7 Min Read
Filmmakers Alex Gibney (“Enron”), Peter Joseph (“Zeitgeist”), Michael Moore (“Capitalism: A Love Story”) and Charles Ferguson (“Inside Job”) top the list of documentarians whose work scrutinizes the establishment and actually calls it what it is: damaged goods.
As Occupy Wall Street spawns a number of offshoots including Occupy Los Angeles, Occupy Colleges and Occupy Seattle, its protestors defy boxes and squares, labels and tags and the status quo. Instead, these groups are a lightning rod for a dizzying array of America's ills, from gargantuan student loans to joblessness to vampiric bankers.
While OWS may be perceived as a collective expression of jealousy and the lazy man's attempt at a money grab, it's about humanity and our course for survival. The gripe: total disgust and dissatisfaction. The problem: our system. The system: ongoing crimes by the corporatocracy. The divide: political parties. The poison: money. The protestor: you. The goal: change. The modification plan: to be determined. [Listen to official OWS statement] [Read official OWS statement]
But what about our perceptions? How do we handle the media spin?
a. the mainstream media should deride the protestors for not having a clear list of policy demands that can lead to real change for the tanking economy.
b. the mainstream media should lambast the government and Wall Street for continuing to tank the economy.
c. the mainstream media is an obsolete, irrelevant tool of the corporatocracy.
a. if a protestor is using an iPod, has an account on Google, pictures on Facebook, money at Chase, and receipts from Wal-mart, he/she is a hypocrite.
b. if a U.S. citizen sucks power from the electrical grid, drives a car, has plastic bottles, Tupperware, toys, pharmaceutical drugs, or telephones, and complains about gas prices or carbon emissions, he/she is a hypocrite.
c. since today's protestors were born into a society where means of communication, clothing production, food production, and money distribution are provided and controlled by corporations, using cutting-edge technology to address societal problems is fair play.
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2. Trader on the BBC says Eurozone Market will crash
3. Financial Derivatives: What are They?
4. Jacque Fresco: US has never been a democracy
5. Who is Peter Joseph? by Charles Robinson
6. Occupy Wall Street Interview with Chris Hedges
7. Anonymous: the new face of cyber-war
8. Occupy Wall Street: Police brutality, media blackout
9. Jim Rogers America is Collapsing pt 1/5
10. RSA Animate - Changing Education Paradigms
HOW DID WE GET HERE?
How did city council members, anti-capitalists, small business owners, foreclosed homeowners, indebted college students, union leaders, retired teachers, veterans, nurses, 401(k) pension holders, medical patients, pro-lifers, pro-choice advocates, twentysomethings and fiftysomethings of every race, color, and creed come together under a single banner: "We Are The 99%"?
Here's a list of films that help explain the birth of a movement:
1. Inside Job (2010) dir. Charles Ferguson, written by Charles Ferguson, Chad Beck, 108 min.: This Oscar-winning documentary from Sony Classics piles on the chronic aches and pains of Wall Street, from Lehman Brothers to AIG, mapping out the systemic corruption that causes the financial crisis to keep bleeding.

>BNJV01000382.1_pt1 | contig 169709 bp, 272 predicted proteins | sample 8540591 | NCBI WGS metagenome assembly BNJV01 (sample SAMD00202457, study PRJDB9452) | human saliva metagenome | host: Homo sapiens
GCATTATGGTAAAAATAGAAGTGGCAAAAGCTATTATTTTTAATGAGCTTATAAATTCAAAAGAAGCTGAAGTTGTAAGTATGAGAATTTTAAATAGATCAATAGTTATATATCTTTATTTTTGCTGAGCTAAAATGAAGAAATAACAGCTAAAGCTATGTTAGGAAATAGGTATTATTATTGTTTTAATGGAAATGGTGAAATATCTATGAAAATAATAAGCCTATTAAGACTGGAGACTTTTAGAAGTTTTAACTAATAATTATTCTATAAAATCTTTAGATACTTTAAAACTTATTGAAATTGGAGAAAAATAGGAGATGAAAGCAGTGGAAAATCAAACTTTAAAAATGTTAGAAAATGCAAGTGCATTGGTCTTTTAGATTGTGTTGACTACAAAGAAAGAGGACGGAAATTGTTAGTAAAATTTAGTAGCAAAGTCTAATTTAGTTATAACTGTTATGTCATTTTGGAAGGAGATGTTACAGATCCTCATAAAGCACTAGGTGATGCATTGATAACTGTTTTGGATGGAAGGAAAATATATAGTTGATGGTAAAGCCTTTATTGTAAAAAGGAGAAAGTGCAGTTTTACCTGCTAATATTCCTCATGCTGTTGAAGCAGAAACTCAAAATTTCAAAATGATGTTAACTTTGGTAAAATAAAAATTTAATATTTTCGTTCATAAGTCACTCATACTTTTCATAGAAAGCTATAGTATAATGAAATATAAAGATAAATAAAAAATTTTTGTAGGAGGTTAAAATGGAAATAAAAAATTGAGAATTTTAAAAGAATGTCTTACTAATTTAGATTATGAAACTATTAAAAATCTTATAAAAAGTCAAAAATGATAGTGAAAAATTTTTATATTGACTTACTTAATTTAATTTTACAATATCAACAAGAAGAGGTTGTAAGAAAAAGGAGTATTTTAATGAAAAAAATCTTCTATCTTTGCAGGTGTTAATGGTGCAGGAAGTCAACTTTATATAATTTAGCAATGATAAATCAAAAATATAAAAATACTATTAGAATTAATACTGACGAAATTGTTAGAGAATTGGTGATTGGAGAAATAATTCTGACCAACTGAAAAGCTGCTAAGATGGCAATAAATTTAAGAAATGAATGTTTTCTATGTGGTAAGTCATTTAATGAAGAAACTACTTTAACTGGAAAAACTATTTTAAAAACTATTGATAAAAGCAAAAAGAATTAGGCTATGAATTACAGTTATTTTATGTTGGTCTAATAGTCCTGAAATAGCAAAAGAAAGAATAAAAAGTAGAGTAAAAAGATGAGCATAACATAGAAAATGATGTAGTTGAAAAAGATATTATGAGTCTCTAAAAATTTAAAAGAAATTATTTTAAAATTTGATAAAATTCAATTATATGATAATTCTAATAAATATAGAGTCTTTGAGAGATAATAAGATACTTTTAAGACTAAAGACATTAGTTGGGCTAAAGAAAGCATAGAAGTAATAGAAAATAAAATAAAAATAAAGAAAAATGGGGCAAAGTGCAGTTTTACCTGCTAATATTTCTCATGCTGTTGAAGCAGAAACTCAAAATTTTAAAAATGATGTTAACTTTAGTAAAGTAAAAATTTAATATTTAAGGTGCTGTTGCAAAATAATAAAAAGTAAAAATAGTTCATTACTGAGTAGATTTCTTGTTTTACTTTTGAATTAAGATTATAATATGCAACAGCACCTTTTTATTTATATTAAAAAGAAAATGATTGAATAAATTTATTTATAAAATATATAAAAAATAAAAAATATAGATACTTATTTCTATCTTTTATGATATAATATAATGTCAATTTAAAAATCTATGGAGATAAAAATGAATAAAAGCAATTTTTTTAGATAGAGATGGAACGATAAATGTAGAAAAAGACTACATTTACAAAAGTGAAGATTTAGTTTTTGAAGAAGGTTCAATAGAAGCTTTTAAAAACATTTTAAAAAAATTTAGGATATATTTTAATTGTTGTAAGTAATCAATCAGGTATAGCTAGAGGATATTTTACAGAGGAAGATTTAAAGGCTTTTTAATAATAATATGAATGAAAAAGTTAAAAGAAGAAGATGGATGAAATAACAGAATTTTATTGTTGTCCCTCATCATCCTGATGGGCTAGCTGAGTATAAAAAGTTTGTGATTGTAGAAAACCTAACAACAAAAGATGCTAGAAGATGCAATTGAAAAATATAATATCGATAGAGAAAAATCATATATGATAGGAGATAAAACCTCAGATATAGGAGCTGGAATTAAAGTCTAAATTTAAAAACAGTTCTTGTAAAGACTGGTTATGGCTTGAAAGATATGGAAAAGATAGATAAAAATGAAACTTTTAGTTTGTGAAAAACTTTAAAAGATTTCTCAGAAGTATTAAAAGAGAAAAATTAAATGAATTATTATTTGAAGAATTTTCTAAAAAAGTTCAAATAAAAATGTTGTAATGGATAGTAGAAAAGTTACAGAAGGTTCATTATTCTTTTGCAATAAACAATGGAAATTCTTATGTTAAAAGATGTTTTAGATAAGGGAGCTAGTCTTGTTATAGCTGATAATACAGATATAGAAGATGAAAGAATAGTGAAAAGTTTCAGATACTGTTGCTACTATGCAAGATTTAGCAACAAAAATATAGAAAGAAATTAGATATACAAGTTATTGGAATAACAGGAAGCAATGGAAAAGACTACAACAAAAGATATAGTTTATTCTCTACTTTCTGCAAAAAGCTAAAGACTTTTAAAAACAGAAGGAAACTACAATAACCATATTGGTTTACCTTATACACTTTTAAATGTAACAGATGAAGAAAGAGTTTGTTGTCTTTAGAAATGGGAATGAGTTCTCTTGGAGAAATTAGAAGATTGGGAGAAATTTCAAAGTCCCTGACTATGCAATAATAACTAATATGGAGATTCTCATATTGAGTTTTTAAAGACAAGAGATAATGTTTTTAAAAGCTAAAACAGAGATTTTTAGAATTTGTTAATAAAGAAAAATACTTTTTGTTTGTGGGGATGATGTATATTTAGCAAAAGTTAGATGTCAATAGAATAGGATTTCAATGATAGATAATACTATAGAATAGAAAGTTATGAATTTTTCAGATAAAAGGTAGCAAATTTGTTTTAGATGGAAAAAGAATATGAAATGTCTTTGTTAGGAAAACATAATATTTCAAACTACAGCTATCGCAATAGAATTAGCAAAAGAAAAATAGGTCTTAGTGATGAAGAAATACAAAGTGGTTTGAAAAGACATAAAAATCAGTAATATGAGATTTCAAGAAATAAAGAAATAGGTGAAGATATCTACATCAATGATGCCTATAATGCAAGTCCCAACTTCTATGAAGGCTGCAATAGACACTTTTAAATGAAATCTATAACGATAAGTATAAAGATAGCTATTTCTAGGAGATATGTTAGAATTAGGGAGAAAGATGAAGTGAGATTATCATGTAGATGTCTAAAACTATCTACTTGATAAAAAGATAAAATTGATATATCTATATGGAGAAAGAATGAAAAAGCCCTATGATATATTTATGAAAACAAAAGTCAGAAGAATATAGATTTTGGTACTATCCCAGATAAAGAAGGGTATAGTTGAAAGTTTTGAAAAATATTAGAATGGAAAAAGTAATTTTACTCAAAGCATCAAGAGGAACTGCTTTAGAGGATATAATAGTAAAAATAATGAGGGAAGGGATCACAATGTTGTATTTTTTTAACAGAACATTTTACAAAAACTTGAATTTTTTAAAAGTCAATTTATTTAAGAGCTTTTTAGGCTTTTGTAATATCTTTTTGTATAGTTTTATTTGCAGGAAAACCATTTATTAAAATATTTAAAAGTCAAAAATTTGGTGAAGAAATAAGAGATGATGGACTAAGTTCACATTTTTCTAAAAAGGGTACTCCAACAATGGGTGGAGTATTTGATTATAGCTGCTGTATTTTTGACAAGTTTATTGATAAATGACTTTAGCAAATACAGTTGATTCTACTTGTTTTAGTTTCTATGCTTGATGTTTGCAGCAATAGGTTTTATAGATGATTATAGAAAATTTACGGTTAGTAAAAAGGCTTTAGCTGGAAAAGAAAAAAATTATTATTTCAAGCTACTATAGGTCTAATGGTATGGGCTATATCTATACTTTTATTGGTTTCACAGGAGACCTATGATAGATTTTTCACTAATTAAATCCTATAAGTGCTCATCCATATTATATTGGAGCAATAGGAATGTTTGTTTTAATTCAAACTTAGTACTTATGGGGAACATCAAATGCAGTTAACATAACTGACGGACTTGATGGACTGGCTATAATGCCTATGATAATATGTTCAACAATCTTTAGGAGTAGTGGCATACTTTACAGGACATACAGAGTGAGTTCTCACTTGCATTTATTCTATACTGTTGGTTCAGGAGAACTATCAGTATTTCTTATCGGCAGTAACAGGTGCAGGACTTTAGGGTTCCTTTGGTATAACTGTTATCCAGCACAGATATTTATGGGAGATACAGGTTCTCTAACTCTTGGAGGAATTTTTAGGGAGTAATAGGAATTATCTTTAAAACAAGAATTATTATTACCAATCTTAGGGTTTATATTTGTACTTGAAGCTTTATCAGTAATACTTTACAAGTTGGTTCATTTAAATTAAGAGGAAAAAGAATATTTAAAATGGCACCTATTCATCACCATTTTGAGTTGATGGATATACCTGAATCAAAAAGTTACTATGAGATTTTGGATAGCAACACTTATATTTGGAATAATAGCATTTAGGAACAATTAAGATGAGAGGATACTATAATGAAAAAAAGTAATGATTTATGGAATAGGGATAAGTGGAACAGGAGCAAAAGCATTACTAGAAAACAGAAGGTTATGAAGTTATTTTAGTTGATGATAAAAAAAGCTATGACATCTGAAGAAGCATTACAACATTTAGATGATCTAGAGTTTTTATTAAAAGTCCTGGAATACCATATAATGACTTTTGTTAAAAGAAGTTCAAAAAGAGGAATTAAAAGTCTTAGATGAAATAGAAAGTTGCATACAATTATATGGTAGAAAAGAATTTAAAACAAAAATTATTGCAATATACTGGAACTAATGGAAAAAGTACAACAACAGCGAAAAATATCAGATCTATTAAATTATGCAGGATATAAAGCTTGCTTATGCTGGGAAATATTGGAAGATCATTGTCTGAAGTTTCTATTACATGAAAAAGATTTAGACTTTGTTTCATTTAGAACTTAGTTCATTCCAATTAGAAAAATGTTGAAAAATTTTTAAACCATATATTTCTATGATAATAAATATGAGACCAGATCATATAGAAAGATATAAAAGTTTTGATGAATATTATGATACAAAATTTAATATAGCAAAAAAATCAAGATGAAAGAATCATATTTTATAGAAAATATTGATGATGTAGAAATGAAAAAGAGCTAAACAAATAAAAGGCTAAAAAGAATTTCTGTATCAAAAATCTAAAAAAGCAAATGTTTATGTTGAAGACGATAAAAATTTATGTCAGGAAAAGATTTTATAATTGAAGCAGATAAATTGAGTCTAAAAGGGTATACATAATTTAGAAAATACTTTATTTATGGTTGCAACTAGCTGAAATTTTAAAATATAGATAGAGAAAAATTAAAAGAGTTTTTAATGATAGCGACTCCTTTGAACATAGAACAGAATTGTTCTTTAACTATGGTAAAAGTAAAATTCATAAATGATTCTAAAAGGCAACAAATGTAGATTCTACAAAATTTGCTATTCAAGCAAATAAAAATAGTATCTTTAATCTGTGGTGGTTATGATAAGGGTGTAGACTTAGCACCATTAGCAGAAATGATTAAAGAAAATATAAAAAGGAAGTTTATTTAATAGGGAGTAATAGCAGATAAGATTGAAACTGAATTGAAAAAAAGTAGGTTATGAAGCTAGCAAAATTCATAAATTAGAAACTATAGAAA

2. Capitalism: A Love Story (2009) dir. Michael Moore, written by Michael Moore, 127 min.: With the U.S. subprime mortgage fiasco well under way and the casino mentality in full throttle, Moore goes door to door looking for a sound explanation of why we trust in a system that is leaving more and more people behind.
3. Zeitgeist: Moving Forward (2011) dir. Peter Joseph, 161 min.: This non-commercial follow-up to "Zeitgeist" Parts I and II, "Moving Forward" is perhaps the most widely viewed non-profit film in history with over 10+ million views on Youtube and an international following. Tossing out all of the 'isms' including capitalism, socialism and communism, the film proposes something new.
4. Enron: The Smartest Guys in the Room (2005) dir. Alex Gibney, written by Bethany McLean, Peter Eikind, Alex Gibney, 109 min.: Obsession, compulsion, and addiction, coupled with shell companies and a high stakes game of endless profits, created the deception and fraud that ultimately drove Enron into the ground.
5. Food, Inc. (2008) dir. Robert Kenner, written by Robert Kenner, Kim Roberts, Elise Pearlstein: The "spinning of a pastoral fantasy" gets unspun in this must-watch look at the food on our dinner table and the wage slaves who bastardize it for the big companies that monetize Mother Nature.
6. 2012: Time for Change (2010) dir. Joao G. Amorim, 85 min.: Even if you're not into shamanism or psychedelic drugs, "Time for Change" offers more than just Iboga roots to chew on.
7. The Corporation (2003) dir. Mark Achbar, Jennifer Abbott, 145 min.: A history of the institution that dominates our lives, The Corporation examines how organizations become psychopathic.
8. A Crude Awakening: The Oil Crash (2006) dir. Basil Gelpke, Ray McCormack, 94 min.: Peak oil may be the one elephant in the room we're hoping the techocrats and wizards can chase away, but as this doc explains, no magic wand is that big.
9. Wal-Mart: The High Cost of Low Price (2005) dir. Robert Greenwald, 98 min.: Wal-Mart is the poster child for an American corporation gone bad in this in-depth analysis of how the retail giant keeps prices low and profits high.
10. Casino Jack (2010) dir. Alex Gibney, written by Alex Gibney, 118 min.: Wherever money and politics meet, lobbyist Jack Abramoff leaps in through the back door, highlighting just how much the fabric of the U.S. government resembles swiss cheese.